• Maybe the government will step in to fund the insurance? It could be as the front line (like how the government-run QBCC fully manages builders’ warranty in Queensland) or the backline (partially or fully reinsuring insurers that write this coverage).

  • Maybe capacity will be sought overseas? Lloyd’s of London has already offered exclusion-free PI insurance, and are willing to consider participating in new and different risks. But they may be more expensive than if offered more locally and may not be in for the long term.

  • Maybe practitioners would have to fund it themselves? There are a number of alternative risk solutions that could be considered – forming a mutual, self-insuring, or setting up a captive. But who would be allowed to participate? Many builders go insolvent, many doing this multiple times just to rise up each time under a different entity – a trend called ‘phoenixing’. To tackle this, the Panel is also looking at procedures to force practitioners to demonstrate a long-term market presence and commitment.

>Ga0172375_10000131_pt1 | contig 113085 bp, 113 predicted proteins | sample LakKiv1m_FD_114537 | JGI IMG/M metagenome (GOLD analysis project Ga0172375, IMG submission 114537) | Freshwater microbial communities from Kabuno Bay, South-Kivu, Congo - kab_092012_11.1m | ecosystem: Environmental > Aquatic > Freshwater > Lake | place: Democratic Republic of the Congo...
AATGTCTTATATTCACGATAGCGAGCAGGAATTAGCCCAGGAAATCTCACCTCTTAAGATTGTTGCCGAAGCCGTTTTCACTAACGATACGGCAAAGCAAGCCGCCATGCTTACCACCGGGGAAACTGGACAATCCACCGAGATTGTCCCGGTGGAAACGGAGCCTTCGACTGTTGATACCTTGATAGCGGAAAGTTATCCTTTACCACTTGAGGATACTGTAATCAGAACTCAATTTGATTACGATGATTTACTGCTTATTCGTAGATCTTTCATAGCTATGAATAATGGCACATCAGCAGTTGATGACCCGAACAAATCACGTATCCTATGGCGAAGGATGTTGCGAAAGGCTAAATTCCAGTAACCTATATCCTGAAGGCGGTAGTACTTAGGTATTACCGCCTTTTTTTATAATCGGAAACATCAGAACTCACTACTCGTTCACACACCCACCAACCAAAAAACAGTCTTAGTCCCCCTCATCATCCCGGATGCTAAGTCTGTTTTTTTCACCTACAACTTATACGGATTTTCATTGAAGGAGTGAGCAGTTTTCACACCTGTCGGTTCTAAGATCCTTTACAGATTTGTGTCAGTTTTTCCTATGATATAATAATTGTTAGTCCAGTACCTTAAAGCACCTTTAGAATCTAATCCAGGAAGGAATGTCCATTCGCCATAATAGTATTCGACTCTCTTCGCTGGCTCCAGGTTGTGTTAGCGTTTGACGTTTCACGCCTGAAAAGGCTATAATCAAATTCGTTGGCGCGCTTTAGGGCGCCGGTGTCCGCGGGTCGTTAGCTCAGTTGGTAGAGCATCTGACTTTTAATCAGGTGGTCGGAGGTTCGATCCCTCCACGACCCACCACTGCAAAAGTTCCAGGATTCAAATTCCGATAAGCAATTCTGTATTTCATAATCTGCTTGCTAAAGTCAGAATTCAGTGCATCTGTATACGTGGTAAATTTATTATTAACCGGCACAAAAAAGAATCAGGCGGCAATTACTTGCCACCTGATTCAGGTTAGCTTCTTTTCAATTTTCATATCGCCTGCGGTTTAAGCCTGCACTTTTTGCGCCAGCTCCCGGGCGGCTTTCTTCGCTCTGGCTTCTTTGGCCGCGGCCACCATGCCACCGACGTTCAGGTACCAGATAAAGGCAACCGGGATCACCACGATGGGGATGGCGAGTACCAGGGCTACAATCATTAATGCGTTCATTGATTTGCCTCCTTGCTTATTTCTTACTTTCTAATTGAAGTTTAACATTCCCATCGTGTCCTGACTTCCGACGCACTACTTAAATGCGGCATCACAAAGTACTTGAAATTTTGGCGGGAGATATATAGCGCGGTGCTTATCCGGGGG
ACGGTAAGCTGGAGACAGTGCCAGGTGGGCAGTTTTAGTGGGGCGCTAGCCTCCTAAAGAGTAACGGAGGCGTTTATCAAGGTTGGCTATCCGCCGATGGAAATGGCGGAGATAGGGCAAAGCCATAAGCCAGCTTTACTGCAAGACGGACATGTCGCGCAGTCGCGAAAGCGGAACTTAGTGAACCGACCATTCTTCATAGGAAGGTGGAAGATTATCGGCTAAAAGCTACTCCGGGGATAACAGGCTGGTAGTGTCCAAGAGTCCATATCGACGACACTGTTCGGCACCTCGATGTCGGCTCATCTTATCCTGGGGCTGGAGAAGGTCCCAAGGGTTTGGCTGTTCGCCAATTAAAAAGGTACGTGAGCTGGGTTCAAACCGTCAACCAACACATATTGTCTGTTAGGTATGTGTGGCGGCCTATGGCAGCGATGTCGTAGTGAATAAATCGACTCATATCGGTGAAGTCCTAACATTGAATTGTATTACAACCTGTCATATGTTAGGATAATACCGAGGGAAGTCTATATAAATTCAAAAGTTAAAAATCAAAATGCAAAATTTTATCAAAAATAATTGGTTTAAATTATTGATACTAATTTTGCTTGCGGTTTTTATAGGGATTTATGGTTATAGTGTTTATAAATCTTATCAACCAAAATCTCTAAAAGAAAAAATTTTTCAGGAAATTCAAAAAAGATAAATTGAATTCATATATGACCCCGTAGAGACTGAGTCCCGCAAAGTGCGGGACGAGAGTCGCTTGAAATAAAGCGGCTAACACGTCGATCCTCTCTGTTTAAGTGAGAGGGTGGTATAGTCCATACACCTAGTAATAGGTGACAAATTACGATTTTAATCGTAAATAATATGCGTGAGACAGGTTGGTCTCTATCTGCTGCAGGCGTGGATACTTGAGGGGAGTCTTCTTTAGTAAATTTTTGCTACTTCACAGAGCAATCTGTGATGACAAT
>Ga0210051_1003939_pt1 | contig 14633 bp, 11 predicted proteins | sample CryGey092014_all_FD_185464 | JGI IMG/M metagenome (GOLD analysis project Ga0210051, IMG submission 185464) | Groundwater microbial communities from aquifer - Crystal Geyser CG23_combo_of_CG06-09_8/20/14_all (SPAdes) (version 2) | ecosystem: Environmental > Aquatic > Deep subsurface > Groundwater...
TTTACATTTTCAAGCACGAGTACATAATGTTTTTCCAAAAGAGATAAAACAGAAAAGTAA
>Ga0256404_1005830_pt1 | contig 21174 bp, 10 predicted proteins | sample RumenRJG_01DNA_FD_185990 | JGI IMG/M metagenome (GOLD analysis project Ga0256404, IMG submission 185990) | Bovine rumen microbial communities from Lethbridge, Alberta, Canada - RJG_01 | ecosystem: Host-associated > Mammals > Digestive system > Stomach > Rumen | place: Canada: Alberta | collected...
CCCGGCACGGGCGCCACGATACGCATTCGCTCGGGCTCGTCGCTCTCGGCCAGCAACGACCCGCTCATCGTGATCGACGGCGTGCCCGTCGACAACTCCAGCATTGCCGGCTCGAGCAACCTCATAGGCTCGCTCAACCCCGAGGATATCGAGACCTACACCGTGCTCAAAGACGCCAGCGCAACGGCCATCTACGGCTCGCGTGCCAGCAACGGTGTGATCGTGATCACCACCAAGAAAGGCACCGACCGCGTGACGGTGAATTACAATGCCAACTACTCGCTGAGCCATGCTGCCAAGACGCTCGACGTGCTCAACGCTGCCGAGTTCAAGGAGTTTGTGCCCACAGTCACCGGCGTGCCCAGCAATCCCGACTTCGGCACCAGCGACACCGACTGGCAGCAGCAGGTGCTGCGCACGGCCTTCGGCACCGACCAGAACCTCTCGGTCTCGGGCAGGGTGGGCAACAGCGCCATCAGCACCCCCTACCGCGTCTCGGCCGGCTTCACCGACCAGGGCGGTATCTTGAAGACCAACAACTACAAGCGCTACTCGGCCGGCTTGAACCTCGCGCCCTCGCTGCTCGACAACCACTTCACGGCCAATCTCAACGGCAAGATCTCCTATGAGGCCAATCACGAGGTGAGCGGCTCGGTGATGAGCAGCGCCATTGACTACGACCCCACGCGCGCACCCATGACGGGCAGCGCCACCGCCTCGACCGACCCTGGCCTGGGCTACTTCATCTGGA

Some were already trying to meet their decennial liability requirement. In July 2021, Toplace Group put up an $11 million financial bank-backed guarantee with a 10-year commitment to fix any future defects at Castle Hill towers. Whether that was sufficient was yet to be seen.

But was 10 years enough? Built in 2008, the defect with Mascot Towers technically took 11 years to emerge.

There were of course other ways of improving processes and monitoring in the industry, such as using blockchain to track the provenance (the history and ideally the origin) of buildings, including the quality and source of buildings materials and the services contributed by building practitioners that are part of the construction process.

From an insurance perspective, DLI was the next step in a journey still in progress. So, one question remained…

Would it be ready by 1 July 2022?

Read Part 1

Read Part 2